Up and down, up and down with a little bit of a third up and down along way, turkey-style. No wonder they call it Mount Tire’m. To that end, my guy took a power nap on the way home. Good thing I was driving.

Special thanks to Bob Spencer for being the whisperer of trailhead information.

The Bears of Mount Tire’m

Mary Holland posted in her Naturally Curious blog that black bears are emerging now and it’s time to bring in the bird feeders. Maybe so, but today surely didn’t feel like a good day to give up a cozy spot and head out in search of food that doesn’t exist because the snow is crusted and two feet deep.

Winds were out of the northwest at about 18 miles per hour. The temperature was 8˚ that felt like -10˚ or lower. But sunshine. We had plenty of sunshine. So maybe the bears are waking from their long winter’s nap.


Post lunch, my guy and I decided to don micro-spikes because of the snow conditions and ascend the trail to the summit of Mount Tire’m in Waterford. Only a few seconds after starting up the trail, we spied downed hemlock branches and knew one of the critters that frequents these woods.


As I looked on the stonewall beside the trail, I could see that the porcupine had left its own trail while it came and went. We wondered where it might be, but when I turned and looked back down to the road, I saw that the trail continued that way and have a feeling that Porky lives under one of the nearby barns, much the same as our local Porky lives under our barn.


Our hike to the summit was brisk because it was so cold. Every once in a while, my guy paused, including beside this newly excavated pileated woodpecker hole. If I were the local chickadees, I’d choose this one tonight and gather all my friends and relatives within since it was deeper than many.


There were the fire tenders nearby–birch bark and false tinder conks–so keeping the home fire lit should help keep them warm.


Over halfway to the summit, there’s a brief opening to Keoka Lake and Streaked Mountain in the offing. We could see a wee bit of open water below, and know that despite this weekend’s weather, change is in the air.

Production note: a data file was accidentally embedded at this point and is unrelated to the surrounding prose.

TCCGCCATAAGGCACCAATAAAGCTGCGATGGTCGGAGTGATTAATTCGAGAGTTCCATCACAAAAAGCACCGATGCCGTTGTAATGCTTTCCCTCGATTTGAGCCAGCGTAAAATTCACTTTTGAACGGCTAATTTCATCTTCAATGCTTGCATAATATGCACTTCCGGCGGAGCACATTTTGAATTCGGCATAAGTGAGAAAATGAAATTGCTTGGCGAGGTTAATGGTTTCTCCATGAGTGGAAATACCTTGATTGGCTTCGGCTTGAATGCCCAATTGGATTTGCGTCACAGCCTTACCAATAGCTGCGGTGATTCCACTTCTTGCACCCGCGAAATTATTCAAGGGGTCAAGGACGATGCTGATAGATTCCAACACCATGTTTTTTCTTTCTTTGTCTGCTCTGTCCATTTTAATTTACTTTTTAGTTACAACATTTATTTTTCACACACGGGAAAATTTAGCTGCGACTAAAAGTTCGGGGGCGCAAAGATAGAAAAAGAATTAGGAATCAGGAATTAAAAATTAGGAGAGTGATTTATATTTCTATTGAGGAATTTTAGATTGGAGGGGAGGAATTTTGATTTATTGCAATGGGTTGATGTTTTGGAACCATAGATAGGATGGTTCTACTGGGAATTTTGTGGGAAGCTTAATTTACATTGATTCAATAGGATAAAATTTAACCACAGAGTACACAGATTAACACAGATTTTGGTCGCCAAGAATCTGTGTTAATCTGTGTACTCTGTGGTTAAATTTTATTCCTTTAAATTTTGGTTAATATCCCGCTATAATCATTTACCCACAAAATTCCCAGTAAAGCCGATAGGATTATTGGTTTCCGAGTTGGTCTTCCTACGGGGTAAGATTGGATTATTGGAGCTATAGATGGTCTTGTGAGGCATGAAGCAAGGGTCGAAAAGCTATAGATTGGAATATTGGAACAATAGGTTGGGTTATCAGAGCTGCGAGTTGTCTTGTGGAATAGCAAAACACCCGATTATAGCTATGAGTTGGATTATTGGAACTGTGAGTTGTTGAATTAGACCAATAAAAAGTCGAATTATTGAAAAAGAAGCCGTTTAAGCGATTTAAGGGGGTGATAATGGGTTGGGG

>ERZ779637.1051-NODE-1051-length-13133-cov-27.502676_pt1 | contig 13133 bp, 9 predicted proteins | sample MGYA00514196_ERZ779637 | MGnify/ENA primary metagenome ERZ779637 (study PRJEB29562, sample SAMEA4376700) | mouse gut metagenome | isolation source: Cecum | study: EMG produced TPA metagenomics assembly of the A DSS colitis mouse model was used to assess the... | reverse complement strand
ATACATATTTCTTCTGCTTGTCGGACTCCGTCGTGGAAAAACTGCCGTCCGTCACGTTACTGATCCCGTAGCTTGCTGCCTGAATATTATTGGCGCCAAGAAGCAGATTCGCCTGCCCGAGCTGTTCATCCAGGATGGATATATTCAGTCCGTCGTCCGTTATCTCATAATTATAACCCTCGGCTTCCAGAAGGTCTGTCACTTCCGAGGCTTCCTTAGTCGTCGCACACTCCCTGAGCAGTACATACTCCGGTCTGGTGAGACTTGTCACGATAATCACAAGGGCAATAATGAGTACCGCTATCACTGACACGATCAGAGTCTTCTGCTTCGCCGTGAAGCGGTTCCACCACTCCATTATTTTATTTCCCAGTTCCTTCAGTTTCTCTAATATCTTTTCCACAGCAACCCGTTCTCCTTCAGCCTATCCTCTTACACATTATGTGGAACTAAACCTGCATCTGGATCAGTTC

It seemed like we reached the summit in a matter of minutes, so cold was it. But, we were out of the way of the wind and the southerly exposure meant less snow.


We looked to the left, with Keoka Lake below. And behind the single pine, Bear and Hawk Mountains.


To our right and through the pines, we could see the snow covered ski trails at Shawnee Peak Ski Area on Pleasant Mountain.


Straight below, Waterford City, Bear Pond and Long Lake beyond.


This hike is never complete without a visit to the rock castle hidden in a hemlock stand behind the summit. It was a favorite for our sons when they were youngsters and we still like to pay homage.


Life on a rock has long been exemplified here, with crustose lichens topped by mosses that grow among the cracks, where pine needles and seeds gather.


The result– dirt so birch trees may grow out of the side of the boulders.


When one visits the castle, it’s important to check out the caves because you never know . . . t-me-2-1

who might emerge.


We decided to bushwhack on our way down. Turns out, Ms. Holland was right. We met a bear in the woods today.


Taking In The Views

The Pequawket Indians of Fryeburg, knew the 1,100-foot mountain in Waterford as the mountain that would “tire um out” because climbing its steep side wasn’t easy. Fortunately, a much gentler trail that is only a bit steep at the start, has led to the summit of Mount Tire’m for many moons. And that was my trail of choice this afternoon.

While my guys (and a girlfriend) toiled at the family business, I snuck off to the mountain to enjoy the views.


It’s located up the street from the quintessential New England village known around these parts as Waterford Flats. Think white clapboard houses, all of which are listed on the National Register of Historic Places. And a triangular green. To the right of the sign is the former Lake House, which for many  years was a high-end restaurant and inn. It’s for sale now. And comes with an interesting history–in 1847, it was known as Shattuck’s Hygienic Institution, or “Maine Hygienic Institute for Ladies” and offered a water cure.

Another house on the  green was home to Artemus Ward, pen name of Charles Farrar Browne, a favorite author of Abraham Lincoln and Mark Twain’s mentor.